Remember, oil savings go directly into the pockets of consumers, and consumption is the major driver of economic growth. With oil savings, we are not talking about fairy-tale stimulus money that seems to benefit banks and no one else; we are talking about real, actual dollars of spending money in the pockets of consumers. Consumption of everything, including energy, should ultimately rise.

ETF.com: Do you see geopolitical risks from these low oil prices? Could Saudi Arabia or Russia or another country become destabilized if prices stay low?

Gilbertie: There are certainly geopolitical repercussions possible as a result of the precipitous fall in oil prices from their peak in 2014. Countries like Venezuela, Brazil, Nigeria, Algeria, Libya and others whose economies are fragile and highly dependent on oil revenues could face some degree of instability or, more likely, serious challenges to their political status quo.


Countries whose economies are more diversified and perhaps less oil-centric but still dependent on oil prices to a significant degree (like Russia), along with countries with vast foreign currency reserves (like Saudi Arabia) should be able to weather low oil prices for quite some time.


I’ve been in the commodity markets for more than 30 years, and I believe low prices will stimulate demand to a degree that the current low price of crude oil will not hold long enough to outlast Saudi foreign currency reserves.

ETF.com: Is there anything else you'd like to add?

Gilbertie: It’s worth repeating that the approximately $2 trillion of annualized savings from the oil price decline is a global stimulus package of unprecedented proportions. The decline represents actual spending money for individuals, businesses and governments; it is literally regenerative new spending money that global consumers have placed in their hands day in and day out for as long as oil stays at or near current price levels.


The Saudis know this, and their current policy of record-high production is probably doing more to stimulate the global economy than any other single action by any country or central bank. There are a variety of economic studies I’ve read over the years that suggest large changes in the price of oil—up or down—often take several calendar quarters to ripple their way through the economy.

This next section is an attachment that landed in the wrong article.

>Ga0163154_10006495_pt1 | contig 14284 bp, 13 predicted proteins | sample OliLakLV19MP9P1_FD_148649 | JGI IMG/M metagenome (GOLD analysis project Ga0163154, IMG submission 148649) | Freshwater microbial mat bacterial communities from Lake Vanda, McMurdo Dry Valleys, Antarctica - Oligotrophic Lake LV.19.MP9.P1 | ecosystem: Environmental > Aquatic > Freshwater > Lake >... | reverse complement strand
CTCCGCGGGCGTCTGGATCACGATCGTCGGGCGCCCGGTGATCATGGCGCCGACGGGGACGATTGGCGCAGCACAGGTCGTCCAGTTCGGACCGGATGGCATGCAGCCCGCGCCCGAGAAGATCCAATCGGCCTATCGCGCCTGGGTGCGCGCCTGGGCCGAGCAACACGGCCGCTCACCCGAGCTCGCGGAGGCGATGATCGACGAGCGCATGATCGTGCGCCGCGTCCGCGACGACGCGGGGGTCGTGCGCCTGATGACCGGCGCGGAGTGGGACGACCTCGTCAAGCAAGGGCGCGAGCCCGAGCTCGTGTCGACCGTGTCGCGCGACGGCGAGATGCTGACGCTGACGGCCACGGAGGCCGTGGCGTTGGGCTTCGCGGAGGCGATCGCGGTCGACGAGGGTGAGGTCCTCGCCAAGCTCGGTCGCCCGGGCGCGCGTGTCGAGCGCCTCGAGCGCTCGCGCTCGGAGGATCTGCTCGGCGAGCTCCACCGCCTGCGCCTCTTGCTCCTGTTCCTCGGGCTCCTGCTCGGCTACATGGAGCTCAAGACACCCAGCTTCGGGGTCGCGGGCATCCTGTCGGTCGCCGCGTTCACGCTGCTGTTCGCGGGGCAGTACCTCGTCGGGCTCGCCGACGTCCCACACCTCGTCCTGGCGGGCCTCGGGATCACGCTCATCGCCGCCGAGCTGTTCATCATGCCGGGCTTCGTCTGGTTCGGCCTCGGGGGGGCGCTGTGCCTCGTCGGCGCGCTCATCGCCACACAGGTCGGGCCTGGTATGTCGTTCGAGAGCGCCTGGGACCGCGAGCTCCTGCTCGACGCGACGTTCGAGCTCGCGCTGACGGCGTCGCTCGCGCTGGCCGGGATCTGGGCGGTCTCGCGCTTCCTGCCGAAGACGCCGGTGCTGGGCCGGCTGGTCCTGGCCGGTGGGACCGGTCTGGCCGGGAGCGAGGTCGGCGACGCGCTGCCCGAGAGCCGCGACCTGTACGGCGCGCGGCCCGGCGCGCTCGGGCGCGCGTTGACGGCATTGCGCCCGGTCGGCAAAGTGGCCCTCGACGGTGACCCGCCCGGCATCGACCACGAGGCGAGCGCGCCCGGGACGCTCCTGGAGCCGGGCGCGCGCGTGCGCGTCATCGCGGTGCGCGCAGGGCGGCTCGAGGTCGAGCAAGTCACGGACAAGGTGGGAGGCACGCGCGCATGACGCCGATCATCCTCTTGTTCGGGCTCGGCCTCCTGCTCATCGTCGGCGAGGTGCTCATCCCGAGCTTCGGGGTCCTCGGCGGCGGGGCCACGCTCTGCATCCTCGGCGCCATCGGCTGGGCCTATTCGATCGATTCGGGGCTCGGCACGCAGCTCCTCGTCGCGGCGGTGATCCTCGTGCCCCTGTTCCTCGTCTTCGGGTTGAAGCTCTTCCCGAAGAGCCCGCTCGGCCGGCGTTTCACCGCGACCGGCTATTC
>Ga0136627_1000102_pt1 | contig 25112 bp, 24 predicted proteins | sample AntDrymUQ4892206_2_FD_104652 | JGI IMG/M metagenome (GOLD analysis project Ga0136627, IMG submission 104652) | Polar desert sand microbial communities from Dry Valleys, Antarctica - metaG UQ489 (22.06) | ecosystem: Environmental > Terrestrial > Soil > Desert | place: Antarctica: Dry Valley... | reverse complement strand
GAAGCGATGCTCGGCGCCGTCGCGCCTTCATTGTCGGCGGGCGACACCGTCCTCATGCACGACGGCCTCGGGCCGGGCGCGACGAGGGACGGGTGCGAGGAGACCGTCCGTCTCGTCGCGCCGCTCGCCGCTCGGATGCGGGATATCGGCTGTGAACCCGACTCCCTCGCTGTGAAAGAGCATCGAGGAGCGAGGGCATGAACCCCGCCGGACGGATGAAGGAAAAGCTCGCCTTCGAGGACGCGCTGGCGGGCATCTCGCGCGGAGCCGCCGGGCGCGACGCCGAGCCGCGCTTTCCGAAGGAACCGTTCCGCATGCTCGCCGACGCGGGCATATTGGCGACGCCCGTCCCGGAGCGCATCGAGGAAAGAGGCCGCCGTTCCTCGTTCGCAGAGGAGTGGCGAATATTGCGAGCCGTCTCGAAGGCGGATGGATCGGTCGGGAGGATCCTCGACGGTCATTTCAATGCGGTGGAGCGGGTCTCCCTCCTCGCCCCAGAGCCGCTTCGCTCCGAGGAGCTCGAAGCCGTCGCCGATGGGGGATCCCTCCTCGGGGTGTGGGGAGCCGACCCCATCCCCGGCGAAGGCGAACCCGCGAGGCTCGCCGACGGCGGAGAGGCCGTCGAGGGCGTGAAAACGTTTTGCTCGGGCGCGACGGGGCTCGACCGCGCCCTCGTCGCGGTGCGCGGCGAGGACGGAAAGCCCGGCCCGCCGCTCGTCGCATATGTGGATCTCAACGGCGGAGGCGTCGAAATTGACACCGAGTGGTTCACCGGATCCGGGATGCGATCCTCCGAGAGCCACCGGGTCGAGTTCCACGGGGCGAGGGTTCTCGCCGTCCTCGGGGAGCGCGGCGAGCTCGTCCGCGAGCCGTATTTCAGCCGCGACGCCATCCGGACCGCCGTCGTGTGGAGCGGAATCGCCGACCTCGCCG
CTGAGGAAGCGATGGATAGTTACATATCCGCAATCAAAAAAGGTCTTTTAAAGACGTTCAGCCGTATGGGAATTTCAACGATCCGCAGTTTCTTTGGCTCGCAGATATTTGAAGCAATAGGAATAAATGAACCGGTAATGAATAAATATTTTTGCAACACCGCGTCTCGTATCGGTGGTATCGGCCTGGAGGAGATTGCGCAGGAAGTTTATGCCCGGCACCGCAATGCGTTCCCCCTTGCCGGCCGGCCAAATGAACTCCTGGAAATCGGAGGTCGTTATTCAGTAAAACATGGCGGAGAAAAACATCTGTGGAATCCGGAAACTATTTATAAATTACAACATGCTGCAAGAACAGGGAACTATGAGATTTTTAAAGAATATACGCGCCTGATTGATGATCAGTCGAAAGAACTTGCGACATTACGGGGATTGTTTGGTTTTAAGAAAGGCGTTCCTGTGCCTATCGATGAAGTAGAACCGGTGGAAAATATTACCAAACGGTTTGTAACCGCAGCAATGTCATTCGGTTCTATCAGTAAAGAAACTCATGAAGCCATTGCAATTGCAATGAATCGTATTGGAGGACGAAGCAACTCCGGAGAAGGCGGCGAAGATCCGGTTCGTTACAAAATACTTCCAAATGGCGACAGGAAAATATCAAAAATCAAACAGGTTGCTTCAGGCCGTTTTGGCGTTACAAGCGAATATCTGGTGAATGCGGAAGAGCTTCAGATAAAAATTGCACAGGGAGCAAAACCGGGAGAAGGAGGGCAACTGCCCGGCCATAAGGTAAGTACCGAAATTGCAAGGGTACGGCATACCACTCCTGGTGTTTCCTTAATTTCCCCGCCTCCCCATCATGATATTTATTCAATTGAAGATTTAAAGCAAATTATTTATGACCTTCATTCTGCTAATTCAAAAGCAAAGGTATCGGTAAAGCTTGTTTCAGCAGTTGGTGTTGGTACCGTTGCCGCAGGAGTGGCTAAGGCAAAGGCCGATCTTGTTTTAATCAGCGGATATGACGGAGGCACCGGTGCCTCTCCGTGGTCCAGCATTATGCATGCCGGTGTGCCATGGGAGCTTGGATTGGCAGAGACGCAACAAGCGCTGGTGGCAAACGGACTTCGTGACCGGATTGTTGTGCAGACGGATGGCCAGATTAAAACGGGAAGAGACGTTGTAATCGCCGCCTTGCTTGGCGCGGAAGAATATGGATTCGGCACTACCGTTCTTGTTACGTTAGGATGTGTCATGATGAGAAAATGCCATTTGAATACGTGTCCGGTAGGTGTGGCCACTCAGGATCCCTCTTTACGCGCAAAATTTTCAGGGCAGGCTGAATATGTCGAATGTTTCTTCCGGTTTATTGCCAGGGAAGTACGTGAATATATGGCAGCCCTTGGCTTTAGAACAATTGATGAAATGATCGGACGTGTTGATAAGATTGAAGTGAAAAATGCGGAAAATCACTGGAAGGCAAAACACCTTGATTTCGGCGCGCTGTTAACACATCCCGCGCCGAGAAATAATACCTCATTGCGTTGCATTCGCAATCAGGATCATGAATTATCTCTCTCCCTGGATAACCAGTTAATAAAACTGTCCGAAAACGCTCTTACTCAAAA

The price decline in crude oil ran from July 2014 through January 2015, which means barely three calendar quarters have passed since oil prices stabilized at lower levels. I believe the global economy may just now be beginning to benefit from the effects of lower oil prices, which should be a boost to everything, including oil demand.


As for the oil industry itself, it will certainly experience dramatic changes and some degree of stress due to lower prices, but the industry will come out stronger and more efficient in the end. And we’ll probably need that better efficiency when demand for oil reaches record levels in the not-too-distant future.

Sumit Roy is the senior ETF analyst for etf.com, where he has worked for 13 years. He creates a variety of content for the platform, including news articles, analysis pieces, videos and podcasts.

Before joining etf.com, Sumit was the managing editor and commodities analyst for Hard Assets Investor. In those roles, he was responsible for most of the operations of HAI, a website dedicated to education about commodities investing.

Though he still closely follows the commodities beat, Sumit covers a much broader assortment of topics for etf.com, with a particular focus on stock and bond exchange-traded funds.

He is the host of etf.com’s Talk ETFs, a popular video series that features weekly interviews with thought leaders in the ETF industry. Sumit is also co-host of Exchange Traded Fridays, etf.com’s weekly podcast series.

He lives in the San Francisco Bay Area, where he enjoys climbing the city’s steep hills, playing chess and snowboarding in Lake Tahoe.